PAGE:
Evanston adoption agency to highlight importance of affirming Black girls, other children of color

EVANSTON, Ill. (WLS) -- Children deal with so much just in the growing up process. And when it comes to girls, there's usually the question of embracing their appearance.

They compare themselves to others, including, of course, images in the media and social media.

For girls of color, they may not see themselves always represented, celebrated and affirmed.

The effect on their self-esteem can have a lasting impact.

WATCH: Our Chicago: Affirming girls of color Part 1


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The Cradle in Evanston will host Representation Matters: Affirming Girls of Color.



On Thursday, the Cradle, a child welfare agency in Evanston providing adoption services for almost 100 years in the Chicago area, is hosting a conversation on this issue. It's called "Representation Matters: Affirming Girls of Color."

Kikanza Harris, manager of the Our Children Educational program at the Cradle, explained how they came to facilitate these kinds of conversations.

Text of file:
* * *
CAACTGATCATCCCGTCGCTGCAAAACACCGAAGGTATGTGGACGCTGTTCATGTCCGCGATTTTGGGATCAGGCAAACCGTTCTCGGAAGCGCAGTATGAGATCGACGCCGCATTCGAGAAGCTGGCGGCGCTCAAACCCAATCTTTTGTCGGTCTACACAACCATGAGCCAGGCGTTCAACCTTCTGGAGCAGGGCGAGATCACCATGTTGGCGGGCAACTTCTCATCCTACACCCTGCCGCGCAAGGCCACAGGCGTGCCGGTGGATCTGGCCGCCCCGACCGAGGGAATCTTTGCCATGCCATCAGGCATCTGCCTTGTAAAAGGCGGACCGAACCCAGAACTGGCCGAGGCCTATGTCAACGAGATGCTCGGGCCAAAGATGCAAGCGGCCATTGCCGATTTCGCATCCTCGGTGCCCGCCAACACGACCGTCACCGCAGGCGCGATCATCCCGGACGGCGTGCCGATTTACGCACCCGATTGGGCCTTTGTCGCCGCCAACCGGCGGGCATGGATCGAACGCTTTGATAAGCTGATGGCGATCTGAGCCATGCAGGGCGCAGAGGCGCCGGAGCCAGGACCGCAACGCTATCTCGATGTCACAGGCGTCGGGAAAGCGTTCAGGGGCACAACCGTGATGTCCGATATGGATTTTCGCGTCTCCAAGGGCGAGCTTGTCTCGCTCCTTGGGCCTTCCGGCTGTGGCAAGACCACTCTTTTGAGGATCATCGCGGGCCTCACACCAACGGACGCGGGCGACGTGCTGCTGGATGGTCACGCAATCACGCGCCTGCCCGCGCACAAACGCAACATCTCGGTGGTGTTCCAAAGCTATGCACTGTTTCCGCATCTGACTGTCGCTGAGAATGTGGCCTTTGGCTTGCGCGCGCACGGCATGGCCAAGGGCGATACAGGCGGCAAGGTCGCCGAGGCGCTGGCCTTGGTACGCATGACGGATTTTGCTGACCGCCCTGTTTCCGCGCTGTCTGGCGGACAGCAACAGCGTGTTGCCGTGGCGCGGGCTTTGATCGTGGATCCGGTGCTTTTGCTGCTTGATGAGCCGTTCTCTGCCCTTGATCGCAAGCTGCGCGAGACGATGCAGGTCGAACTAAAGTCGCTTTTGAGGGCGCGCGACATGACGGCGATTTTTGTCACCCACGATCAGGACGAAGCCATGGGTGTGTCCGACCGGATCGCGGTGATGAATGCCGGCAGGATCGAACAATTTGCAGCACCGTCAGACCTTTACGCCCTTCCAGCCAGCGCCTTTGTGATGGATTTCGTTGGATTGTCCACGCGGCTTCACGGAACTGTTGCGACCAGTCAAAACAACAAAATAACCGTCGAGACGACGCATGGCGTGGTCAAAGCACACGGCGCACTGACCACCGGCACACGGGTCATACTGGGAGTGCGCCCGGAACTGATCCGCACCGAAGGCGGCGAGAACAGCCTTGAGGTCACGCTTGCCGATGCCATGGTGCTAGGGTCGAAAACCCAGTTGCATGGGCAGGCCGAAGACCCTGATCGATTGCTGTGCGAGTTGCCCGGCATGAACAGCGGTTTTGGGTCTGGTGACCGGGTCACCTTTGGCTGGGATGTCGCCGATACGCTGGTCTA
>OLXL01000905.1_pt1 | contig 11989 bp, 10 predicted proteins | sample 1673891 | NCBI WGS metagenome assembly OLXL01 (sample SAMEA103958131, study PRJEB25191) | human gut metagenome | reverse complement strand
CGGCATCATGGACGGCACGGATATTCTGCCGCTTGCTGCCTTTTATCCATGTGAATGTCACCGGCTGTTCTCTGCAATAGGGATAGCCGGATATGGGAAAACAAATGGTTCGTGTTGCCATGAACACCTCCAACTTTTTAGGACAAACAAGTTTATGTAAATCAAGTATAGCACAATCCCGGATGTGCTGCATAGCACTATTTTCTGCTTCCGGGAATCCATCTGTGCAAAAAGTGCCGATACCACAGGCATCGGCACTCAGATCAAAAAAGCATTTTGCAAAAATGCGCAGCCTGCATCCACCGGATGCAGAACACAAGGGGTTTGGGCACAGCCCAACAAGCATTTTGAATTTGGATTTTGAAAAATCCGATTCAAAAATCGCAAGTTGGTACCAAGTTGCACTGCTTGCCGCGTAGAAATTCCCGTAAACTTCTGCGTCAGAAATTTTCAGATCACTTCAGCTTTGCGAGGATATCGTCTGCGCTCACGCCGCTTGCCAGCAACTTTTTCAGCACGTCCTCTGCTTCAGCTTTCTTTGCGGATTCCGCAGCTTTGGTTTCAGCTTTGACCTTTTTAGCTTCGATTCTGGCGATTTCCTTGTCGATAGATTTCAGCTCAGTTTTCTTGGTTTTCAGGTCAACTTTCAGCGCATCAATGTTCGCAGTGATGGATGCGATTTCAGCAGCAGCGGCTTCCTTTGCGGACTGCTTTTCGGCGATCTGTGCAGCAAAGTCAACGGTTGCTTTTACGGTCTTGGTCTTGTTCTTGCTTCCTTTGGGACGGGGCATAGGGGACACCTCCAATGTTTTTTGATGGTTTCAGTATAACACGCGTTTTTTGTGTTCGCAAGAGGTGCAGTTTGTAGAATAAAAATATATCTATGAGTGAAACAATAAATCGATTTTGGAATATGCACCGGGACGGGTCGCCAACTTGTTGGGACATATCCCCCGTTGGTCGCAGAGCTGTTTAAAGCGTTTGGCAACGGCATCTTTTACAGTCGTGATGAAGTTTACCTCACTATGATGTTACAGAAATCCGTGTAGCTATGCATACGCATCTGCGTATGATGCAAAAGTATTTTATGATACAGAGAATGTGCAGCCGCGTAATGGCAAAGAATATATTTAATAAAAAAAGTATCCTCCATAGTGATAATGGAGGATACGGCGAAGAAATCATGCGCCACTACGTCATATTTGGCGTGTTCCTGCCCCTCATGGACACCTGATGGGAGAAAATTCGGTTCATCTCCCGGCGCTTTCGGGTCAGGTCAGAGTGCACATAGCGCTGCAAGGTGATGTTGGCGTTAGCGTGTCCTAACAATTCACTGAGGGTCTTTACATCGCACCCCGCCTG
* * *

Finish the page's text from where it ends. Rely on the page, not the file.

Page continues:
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"Several years ago, we started to get calls from our parents around the time that Trayvon Martin was killed. Around the time that Tamir Rice was killed, we started to get calls from our parents, specifically our transracial families that have adopted asking 'how do we talk to our children about what is going on?' They were starting to recognize that there's a different set of rules when it comes to Black children outside of their homes. And how do we start having those important conversations?" said Harris. "I think we can be very intentional about having these conversations with our kids, the young women in your lives. Be intentional, have that open and honest dialogue about race as we're doing with our Our Children conversations."

WATCH: Our Chicago: Affirming girls of color Part 2


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The Cradle in Evanston will host Representation Matters: Affirming Girls of Color.



Ivey Smith is a panelist and the owner of My Skin Is In. She said she founded the company for "Every shy, timid emerging woman that is trying to learn how to embrace her beauty and conquer confidence."

"Although I was different, my difference was actually what made me even more beautiful and to be able to connect with other people," said Smith. "And what happened as I started to grow up, I realized after talking to friends they had the same issues. And so the reality is that I started having conversations, and we all had some level of needing to grow and and learning how to love ourselves."

For more information on the upcoming webinar, visit www.cradle.org.
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